is a very interesting nine-pages of Vietnamese-crewed Soviet air defense systems. Obviously, individual manuals were thicker than this book and yet the author presents a good blend of historical, technical and tactical information about:
Command and control
Sites and firing characteristics
Assembly and maintenance
Countering the Americans/B-52s"Countering the Americans" includes some of the more interesting information in this book. It discusses and displays parts of "The Red Book," the October 1972 manual How to Shoot Down a B-52
presented at the famous "October conference" of NVA missile crews. The book complied data gleaned from tracking and attacking B-52s along the DMZ since 1967.
examines the peace talks that began in May 1968, "Vietnamization" of 1971, and the Communist bad faith exploitation of it in their 1972 "Easter Offensive." President Nixon's dilemma, ending the war without sacrificing our POWs and still supporting the Republic of South Vietnam, in the face of growing anti-war public sentiment and a hostile Congress ready to prematurely pull the funding plug, was the genesis of Linebacker II
. He knew that only B-52s could make the impression he needed and yet SAC did not want to be involved. Indeed, Nixon was appalled that conflicting commands, logistics, and red tape were strangling the campaign before it started.
details the 11-day campaign through 48 pages. Flawed tactics and planning, unrealistic orders and threats against the B-52 crews, poor coordination with support units, weak in-theater leadership and intransigence at SAC almost lost the campaign in the first four nights.
Despite their effectiveness, the North Vietnamese did not have an easy time of it:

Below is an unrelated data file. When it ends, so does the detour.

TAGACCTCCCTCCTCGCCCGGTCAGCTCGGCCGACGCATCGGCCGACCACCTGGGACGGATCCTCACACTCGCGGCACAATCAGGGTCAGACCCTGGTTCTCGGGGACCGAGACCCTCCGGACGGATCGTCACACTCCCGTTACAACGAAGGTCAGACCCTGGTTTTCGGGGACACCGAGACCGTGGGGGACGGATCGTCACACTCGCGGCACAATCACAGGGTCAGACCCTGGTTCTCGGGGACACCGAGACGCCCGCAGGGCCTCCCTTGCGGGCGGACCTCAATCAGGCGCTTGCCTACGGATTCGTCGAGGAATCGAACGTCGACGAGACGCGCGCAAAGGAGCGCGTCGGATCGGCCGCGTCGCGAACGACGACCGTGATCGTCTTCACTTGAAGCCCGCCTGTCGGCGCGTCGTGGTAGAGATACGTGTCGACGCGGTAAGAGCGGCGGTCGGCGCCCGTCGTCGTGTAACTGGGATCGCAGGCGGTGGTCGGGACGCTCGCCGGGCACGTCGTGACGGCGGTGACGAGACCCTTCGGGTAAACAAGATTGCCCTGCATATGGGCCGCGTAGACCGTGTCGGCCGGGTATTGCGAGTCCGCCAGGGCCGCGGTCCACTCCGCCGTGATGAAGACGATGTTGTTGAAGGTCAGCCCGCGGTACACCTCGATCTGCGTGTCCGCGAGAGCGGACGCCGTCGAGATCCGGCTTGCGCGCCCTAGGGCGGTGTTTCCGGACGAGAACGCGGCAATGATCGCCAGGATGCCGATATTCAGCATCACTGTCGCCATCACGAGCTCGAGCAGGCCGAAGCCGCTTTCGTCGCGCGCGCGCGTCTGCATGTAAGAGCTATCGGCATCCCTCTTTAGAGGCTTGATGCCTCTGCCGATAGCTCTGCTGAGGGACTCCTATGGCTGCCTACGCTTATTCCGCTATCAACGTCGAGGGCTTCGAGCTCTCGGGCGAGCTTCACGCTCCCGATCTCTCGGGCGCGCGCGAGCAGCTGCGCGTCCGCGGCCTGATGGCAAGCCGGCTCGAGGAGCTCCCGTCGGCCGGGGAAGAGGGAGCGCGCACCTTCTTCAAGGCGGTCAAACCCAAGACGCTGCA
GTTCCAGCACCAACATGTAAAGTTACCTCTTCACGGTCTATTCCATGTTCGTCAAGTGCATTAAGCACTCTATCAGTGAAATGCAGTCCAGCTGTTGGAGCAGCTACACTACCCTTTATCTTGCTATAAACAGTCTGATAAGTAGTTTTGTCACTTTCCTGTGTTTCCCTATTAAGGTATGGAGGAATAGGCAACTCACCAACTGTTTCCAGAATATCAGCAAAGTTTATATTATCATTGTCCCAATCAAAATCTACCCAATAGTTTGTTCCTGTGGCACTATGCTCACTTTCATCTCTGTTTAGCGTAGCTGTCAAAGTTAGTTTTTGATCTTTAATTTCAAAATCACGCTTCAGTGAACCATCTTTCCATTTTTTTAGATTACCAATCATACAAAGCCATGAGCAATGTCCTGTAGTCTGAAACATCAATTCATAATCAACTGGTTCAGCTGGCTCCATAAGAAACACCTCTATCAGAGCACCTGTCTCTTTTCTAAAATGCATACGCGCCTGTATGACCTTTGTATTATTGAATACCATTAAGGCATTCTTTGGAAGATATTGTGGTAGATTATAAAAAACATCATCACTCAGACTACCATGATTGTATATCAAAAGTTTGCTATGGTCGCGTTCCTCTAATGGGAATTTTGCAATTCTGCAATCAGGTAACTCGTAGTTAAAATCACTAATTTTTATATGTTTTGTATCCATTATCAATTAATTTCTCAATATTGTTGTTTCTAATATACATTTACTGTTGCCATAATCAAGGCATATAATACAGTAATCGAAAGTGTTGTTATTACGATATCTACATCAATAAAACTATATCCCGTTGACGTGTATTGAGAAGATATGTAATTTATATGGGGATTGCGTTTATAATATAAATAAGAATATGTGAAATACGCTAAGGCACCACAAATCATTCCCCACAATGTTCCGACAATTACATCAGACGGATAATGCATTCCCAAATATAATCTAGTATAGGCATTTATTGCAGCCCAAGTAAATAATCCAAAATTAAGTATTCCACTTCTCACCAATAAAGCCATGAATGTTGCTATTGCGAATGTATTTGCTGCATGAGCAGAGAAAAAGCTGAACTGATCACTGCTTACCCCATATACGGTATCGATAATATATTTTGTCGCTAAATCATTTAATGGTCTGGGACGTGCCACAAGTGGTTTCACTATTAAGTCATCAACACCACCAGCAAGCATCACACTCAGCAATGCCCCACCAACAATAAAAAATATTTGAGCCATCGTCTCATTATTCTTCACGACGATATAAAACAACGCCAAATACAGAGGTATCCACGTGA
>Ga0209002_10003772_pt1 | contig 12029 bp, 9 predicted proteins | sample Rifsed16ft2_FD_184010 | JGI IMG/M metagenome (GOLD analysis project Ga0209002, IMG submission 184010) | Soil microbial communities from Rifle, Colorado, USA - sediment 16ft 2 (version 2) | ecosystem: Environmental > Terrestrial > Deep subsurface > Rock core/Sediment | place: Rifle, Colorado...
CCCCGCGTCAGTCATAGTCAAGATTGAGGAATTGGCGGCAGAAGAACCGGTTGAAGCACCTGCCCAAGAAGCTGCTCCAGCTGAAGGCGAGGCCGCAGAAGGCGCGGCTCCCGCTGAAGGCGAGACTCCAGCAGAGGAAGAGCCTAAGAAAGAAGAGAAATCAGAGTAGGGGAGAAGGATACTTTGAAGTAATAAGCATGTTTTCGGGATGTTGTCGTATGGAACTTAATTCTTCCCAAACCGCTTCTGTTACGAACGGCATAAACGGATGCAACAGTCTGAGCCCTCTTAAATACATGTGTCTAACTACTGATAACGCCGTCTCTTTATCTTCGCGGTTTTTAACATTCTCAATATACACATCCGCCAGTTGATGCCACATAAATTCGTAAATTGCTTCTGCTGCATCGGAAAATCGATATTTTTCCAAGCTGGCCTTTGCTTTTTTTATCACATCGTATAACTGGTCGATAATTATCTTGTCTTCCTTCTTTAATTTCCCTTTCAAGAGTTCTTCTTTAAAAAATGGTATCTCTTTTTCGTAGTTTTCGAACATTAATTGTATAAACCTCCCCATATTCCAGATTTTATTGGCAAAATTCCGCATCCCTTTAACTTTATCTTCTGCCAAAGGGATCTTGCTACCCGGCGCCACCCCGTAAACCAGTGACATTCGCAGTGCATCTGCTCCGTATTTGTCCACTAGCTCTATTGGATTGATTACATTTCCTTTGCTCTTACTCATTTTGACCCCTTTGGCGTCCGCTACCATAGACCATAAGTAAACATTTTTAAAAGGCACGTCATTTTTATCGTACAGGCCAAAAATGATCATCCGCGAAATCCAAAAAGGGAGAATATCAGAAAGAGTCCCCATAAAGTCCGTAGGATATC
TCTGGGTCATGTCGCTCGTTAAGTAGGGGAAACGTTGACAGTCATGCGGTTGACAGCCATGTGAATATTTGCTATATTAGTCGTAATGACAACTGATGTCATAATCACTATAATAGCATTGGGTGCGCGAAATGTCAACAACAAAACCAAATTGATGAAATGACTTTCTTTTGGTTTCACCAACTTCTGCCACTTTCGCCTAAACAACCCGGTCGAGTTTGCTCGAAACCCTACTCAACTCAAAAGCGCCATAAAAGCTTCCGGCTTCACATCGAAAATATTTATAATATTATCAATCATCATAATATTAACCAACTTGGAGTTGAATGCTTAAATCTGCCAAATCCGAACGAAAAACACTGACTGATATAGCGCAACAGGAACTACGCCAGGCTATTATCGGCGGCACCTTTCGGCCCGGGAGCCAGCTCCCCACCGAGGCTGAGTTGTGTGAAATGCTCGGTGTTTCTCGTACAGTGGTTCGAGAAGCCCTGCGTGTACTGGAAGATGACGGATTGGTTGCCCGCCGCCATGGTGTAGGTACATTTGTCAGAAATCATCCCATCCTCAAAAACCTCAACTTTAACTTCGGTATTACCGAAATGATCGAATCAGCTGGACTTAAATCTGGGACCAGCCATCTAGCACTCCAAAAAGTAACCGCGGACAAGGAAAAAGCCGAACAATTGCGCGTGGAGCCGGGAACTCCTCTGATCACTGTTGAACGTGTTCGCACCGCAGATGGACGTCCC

The B-52s' signals were drowned in a jumbled mass of fake signals from the B-52s themselves, the signals of escort planes, as well as the signals of EB-66 planes flying outside the formation and other signals. F-4s were spreading decoy signals over a wide corridor.
All the radar screens were buried in a jamming curtain of bright, white fog. The screen of the guidance officer and other tracking operators showed many dark green stripes slanted together, changing at abnormal speeds, one strobe overriding and mixing with another, strobes joining and splitting away.
The North Vietnamese were clever and developed tactics to partially counter SAC jamming. Against the premier USAF bomber the North Vietnamese inflicted losses that jellied the spine of some USAF commanders and lead to an event never achieved by Nazi, Japanese, Chinese or North Korean air defenses - an American strategic bombing mission ordered to abort due to losses.
North Vietnam received aid and comfort from American media who spotlighted damage to a hospital from errant bombs from a heavily damaged B-52, and other events. But the Communists did not have it all their own way and took a pummeling. SAC technology was forcing them to use SAMs faster than they could replenish them and support aircraft vexed the SAM operators.
The book examines how a selfless base commander took a major risk and finally got through to SAC, allowing for a change in tactics that eventually negated the Communist defenses, and resulted in the victory Linebacker II
Analysis and Conclusion
examines losses, the resulting end of America's war, and the views of Linebacker II
through both American and North Vietnamese eyes. It also includes two pages contemplating What if...?
Coming from a career combat pilot who was there, this portion challenges some long held beliefs about the American air war over Vietnam.
The book also touches upon the morale factor of the B-52 crews, and the arrival of America's secret weapon - Bob Hope. His show "saved a lot of guys after days of heavy losses."